It has been almost one year since Camas leaders commissioned an independent review of city employee salaries and city councilors are expected to come to a resolution regarding retroactive salary increases for non-represented employees in early October.
But some officials — including Camas Mayor Scott Higgins — believe the process has dragged on too long.
“I believe the longer this goes without resolution, the worse this is for our city,” Higgins said at a Camas City Council work session in early September. “For our employees, this has been hard … and if we could have been done by now, it would (have been) better.”
Higgins added that this is the first time in 20 years the city has gone through such an exhaustive review of city employee salaries, and said he did believe city councilors were close to agreeing on revamped salary ranges for the city’s union and non-represented employees.
City administrators are using the independent salary review, presented to the city council in July by consultants HR Answers, as a “starting point” for current collective bargaining negotiations with Camas’ union-represented employees, but city councilors have debated the study’s updated salary ranges for non-union employees.
In July, Camas City Administrator Pete Capell told council members that city staff has been “very clear with the collective bargaining groups” that the report was to be considered a starting point for negotiations and not something that would be set in stone when it came to determining salary schedules.
The initial report included current salary benchmarks for 68 city of Camas positions, with recommendations for increasing or decreasing those benchmarks based on the consultant’s research of similar positions and wages in other cities and library systems.
The report shows the city’s recommendations regarding pay scales, which often did not match with the suggestions posed by HR Answers. In fact, some of the salary study rates were very different — for example, while the city’s recommendations for a “Grounds Worker I” position show a slight decrease from the city’s current pay scale, going from $4,047 a month at the lowest pay step to $3,728 and from $4,830 at the highest pay step to $4,465, the consultant’s recommendations would decrease the position’s pay scale even more drastically, reducing the lowest pay scale by $1,111 a month and the highest by $1,314.
Likewise, some of the recommended pay scale increases are much different: While the city’s recommended salary increases for Camas’ “information technology director” would bump that position’s salary up by $598 on the low end and $741 on the high end, the consultants recommended increasing the position’s pay scale by $2,659 on the low end and $3,211 on the high end, bringing the position’s monthly pay in line with the city’s finance director, at $9,697 at the first step and $11,616 at the highest step.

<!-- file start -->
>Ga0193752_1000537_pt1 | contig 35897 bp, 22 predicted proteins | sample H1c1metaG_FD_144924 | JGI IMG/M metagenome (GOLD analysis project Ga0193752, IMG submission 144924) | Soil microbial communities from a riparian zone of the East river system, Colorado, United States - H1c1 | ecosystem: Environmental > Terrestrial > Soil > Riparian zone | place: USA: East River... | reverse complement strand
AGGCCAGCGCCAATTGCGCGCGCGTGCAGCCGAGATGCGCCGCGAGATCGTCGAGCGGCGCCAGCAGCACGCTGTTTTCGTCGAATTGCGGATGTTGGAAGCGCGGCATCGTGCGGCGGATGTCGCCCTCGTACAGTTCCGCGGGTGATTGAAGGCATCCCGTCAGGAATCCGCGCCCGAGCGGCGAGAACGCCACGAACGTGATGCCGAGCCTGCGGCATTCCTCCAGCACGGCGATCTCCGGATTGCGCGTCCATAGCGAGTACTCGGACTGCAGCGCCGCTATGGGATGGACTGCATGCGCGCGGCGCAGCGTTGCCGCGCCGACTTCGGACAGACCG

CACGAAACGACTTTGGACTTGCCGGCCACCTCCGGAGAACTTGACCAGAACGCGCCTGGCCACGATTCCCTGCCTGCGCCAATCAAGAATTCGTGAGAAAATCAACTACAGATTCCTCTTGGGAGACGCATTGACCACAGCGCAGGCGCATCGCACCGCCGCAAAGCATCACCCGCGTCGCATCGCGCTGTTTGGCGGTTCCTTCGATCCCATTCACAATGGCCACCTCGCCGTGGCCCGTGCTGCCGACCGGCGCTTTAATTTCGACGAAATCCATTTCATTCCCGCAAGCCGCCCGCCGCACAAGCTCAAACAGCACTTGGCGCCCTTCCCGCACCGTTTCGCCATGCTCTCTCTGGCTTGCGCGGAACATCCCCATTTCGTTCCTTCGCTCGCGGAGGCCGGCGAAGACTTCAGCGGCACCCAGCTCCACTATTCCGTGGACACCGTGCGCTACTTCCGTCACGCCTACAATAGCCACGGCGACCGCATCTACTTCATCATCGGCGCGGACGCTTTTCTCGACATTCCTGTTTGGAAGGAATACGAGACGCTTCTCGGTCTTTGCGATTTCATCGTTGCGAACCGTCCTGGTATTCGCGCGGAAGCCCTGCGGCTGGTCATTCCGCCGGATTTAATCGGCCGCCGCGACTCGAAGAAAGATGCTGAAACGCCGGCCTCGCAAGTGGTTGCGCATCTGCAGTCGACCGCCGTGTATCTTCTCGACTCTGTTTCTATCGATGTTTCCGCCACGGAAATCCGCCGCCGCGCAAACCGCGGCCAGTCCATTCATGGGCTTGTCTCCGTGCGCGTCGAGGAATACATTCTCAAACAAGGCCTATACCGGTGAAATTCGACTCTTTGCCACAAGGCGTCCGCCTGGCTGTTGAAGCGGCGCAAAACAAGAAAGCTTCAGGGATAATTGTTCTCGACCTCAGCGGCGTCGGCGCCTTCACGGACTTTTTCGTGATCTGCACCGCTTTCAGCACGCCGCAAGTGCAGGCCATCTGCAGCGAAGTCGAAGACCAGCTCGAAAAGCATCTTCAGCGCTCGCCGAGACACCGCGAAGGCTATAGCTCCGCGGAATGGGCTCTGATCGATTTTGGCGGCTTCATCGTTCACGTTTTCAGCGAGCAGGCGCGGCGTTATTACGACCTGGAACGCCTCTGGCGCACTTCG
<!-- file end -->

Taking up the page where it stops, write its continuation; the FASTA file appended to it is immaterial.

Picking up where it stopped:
Capell said the recommendations were simply a tool for bargaining with union reps, but councilors were still concerned about the consultants’ recommendations for non-union employees. Many believed the HR Answers consultants had gone too far, including private positions and delving into a broader geographical area than some city councilors expected.
To alleviate their concerns, city staff looked at employee salary ranges in four cities that, according to Capell, “fell closest in population and sales tax … including Battleground, because it was local and similar in size (to Camas).”
On Sept. 5, Capell told city councilors that this more narrow survey had come quite close to the ranges and figures shown in the HR Answers salary review.
“By and large, (the new study conducted by city staff) validated the results that came out of the HR Answers study, with just a couple of positions adjusted by one grade,” Capell said.
In July, city councilors agreed to give the city’s non-represented employees an across-the-board salary increase of 2 percent instead of using the figures listed in the HR Answers study.
If councilors accept the changes to the study by Oct. 3, the city will be able to make that 2-percent salary increase retroactive to Aug. 1, for non-represented employees. The councilors will discuss the issue at their upcoming city council meeting on Monday, Oct. 2.
Although some councilors worry that the process has gone on too long and caused damage to employee morale, others were concerned about rushing a full revamping of city employee salary ranges after two decades of the status quo.
“A 20-year absence of having a salary study is too long,” said Councilwoman Bonnie Carter. “There will probably be pains as we bring this to staff.”
Some noted that, despite most city leaders’ desire to pay competitive wages and attract and retain the best employees, the city council members — and the public — need to consider the ramifications of salary increases.
Councilwoman Shannon Turk said salary increases can be tricky considering that the city is limited to 1-percent increases in property taxes under current state law, and is operating in a structural deficit. She also noted that health care costs are expected to go up 6 percent.
“So, if salary is the most important thing, we have to mitigate,” Turk said. “We, as a council, have to find the money somewhere … it may impact our ability to add staff if we increase (salaries) by 4 percent.”
Higgins agreed that the structural deficit, combined with the 20-year gap between salary studies complicated the issue.
“We haven’t done this effort in over 20 years and that’s a big mistake,” Higgins said. “It’s made this more confusing, challenging than it should have been … but lessons have been learned. And lesson No. 1 is: Do not ever, anybody on this body now or in the future, let it go this long again.”